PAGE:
Browsing: Information Technology

I recently had the chance to talk with the legendary Vint Cerf, one of the founding fathers of the internet. We had a wide-ranging discussion about the past, present and future of the internet, network security and what it would take to successfully, safely and reliably merge the digital and physical worlds, a concept known as the “Internet of Things,” or IoT. As its name suggests, the internet of things will connect all kinds of things, bringing us a wealth of data about, well, everything that we can use to improve our lives. For example, internet-connected smart parking meters are helping people find available parking spaces, saving time, fuel and probably more than a few relationships. People are using fitness…

When I went to graduate school to pursue my master’s degree 35 years ago, I couldn’t have predicted where my study of mathematics would end up taking me. I simply thought I was going to become a math professor. Before digital communications, the internet, and personal computers became part of our daily lives, cryptography—the area I have devoted my career to—was really only used by the military, diplomats, and spies. So far as the general public was concerned, it wasn’t anything other than a theoretical research area. For me, it was the mathematics—the abstract algebra, Boolean functions, and number theory—that made cryptography interesting. Beautiful Mathematics For a long time, the only way you could encrypt radio signals was by using…

A catchphrase from a popular reality show goes: “One day you’re in. And the next day, you’re out.” For the purposes of the show, the host is referencing fashion. But the same could be said about science. With each new discovery or advance, an old theory or idea often becomes obsolete … or at least less important. We here in the NIST public affairs office thought it might be fun to list some of the NIST-relevant scientific ideas that we think are on their way in and out in 2017. While the items on the list below may not be as monumental as the discoveries that led to this year’s Nobel Prizes, MacArthur Foundation “genius” grants or Breakthrough Prizes, we…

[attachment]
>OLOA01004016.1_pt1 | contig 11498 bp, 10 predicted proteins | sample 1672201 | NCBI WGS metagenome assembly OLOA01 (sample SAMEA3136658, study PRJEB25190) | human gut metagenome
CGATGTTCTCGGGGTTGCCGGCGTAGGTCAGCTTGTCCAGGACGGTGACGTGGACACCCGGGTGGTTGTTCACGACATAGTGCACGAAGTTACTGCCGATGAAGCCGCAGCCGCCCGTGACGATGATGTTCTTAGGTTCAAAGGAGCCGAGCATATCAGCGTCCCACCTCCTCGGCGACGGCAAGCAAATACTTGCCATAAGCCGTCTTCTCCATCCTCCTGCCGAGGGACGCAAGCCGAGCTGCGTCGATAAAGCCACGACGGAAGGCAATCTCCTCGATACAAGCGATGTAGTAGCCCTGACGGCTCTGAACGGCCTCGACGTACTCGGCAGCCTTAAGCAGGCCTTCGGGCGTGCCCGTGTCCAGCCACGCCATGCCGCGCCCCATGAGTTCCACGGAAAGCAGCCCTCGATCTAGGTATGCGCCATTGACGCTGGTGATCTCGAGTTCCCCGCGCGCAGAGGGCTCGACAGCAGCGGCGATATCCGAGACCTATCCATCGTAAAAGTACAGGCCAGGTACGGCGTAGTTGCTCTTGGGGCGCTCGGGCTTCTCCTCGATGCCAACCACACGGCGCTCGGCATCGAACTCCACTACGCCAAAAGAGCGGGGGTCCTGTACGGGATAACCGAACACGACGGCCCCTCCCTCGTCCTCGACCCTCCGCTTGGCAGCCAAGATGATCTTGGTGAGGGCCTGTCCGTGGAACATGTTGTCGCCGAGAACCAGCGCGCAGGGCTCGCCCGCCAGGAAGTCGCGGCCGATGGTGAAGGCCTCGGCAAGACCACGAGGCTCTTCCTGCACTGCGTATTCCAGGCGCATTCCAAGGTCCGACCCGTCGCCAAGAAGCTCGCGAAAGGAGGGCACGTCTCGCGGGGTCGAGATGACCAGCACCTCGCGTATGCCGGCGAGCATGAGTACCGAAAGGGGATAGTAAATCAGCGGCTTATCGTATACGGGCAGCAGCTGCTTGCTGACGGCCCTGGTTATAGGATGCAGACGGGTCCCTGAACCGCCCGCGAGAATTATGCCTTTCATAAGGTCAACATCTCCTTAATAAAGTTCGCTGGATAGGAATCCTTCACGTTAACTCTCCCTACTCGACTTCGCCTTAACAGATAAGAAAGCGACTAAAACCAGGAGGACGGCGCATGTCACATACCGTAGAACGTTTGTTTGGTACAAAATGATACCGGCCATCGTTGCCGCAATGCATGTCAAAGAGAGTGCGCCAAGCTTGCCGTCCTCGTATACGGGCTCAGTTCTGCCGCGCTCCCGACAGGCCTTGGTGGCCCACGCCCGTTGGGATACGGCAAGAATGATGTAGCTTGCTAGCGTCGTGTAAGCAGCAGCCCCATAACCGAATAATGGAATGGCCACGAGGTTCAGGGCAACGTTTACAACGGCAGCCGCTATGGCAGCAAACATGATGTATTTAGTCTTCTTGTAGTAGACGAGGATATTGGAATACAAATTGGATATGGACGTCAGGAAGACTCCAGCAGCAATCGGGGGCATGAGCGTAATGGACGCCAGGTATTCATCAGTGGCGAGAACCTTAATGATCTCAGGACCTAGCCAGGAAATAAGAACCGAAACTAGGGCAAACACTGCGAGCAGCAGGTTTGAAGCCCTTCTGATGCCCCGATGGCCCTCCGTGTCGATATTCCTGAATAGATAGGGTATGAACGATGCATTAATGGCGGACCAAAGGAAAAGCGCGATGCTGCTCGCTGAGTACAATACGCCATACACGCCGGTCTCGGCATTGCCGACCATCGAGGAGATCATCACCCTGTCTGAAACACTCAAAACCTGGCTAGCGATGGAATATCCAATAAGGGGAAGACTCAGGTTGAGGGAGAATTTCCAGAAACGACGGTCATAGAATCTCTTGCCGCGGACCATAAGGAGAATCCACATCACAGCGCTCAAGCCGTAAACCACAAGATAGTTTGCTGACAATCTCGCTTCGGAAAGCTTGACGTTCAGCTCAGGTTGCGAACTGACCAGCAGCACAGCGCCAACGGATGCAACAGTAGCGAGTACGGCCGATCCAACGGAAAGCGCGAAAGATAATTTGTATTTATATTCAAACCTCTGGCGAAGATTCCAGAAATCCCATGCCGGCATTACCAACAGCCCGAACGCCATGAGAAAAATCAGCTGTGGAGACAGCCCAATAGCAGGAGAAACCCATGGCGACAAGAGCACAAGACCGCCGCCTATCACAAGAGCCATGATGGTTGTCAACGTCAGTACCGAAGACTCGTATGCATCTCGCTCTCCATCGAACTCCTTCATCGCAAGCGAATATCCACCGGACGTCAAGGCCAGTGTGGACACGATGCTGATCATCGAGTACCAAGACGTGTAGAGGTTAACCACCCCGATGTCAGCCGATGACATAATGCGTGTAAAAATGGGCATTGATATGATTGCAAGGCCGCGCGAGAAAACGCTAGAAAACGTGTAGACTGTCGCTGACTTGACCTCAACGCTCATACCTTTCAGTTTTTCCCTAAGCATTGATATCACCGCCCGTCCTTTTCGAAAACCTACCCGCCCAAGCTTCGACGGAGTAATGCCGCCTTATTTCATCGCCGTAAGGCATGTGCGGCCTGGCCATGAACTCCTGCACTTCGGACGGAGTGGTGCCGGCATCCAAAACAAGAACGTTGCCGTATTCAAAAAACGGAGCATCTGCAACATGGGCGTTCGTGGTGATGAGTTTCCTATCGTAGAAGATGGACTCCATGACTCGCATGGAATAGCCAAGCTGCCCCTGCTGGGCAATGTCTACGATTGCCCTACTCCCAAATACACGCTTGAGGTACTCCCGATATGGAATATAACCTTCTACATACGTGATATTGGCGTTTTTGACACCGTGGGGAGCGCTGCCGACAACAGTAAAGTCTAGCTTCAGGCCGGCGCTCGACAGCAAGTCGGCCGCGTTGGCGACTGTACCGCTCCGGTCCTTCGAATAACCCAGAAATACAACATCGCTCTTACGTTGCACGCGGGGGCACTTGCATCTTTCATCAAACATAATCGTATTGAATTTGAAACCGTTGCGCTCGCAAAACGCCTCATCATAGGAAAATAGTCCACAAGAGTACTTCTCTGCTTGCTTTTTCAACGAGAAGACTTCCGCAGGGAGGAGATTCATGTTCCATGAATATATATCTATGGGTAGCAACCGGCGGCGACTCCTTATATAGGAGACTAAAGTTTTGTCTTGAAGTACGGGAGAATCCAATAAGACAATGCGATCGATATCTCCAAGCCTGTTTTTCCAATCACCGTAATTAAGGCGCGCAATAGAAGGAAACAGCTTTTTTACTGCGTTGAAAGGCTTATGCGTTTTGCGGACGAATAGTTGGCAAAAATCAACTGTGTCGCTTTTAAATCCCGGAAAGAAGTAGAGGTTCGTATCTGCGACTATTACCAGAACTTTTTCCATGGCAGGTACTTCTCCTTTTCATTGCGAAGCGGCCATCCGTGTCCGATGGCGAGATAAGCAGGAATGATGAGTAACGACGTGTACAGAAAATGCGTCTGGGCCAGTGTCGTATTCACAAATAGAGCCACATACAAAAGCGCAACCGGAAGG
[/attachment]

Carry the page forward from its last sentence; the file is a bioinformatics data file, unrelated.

They say opposites attract. While my husband and I have many important things in common, we are complete opposites in one area. He’s a “risk taker,” and me … well, not so much. Rather than being labeled as “risk averse,” I prefer the term “caution giver.” I’m a federal employee. I come from a long line of public servants. I bet that my ancestors probably worked in the service of the king or queen, or at least the local earl or baron, before they came to the U.S. My husband is different story. He’s a small-business owner. Whereas I tend to worry and ask a lot of “what if?” questions, he likes the challenge of being in command and building…

After four years of research and development, NIST has published a groundbreaking new security guideline that addresses the longstanding problem of how to engineer trustworthy, secure systems—systems that can provide continuity of capabilities, functions, services, and operations during a wide range of disruptions, threats, and other hazards. In fact, I think that Special Publication 800-160, Systems Security Engineering, is the most important publication that I have been associated with in my two decades of service with NIST. I want to share what led me to this conclusion. The Current Landscape The United States, and every other industrialized nation, is experiencing explosive growth in information technology. These technological innovations have given us access to computing and communications capabilities unparalleled in the…

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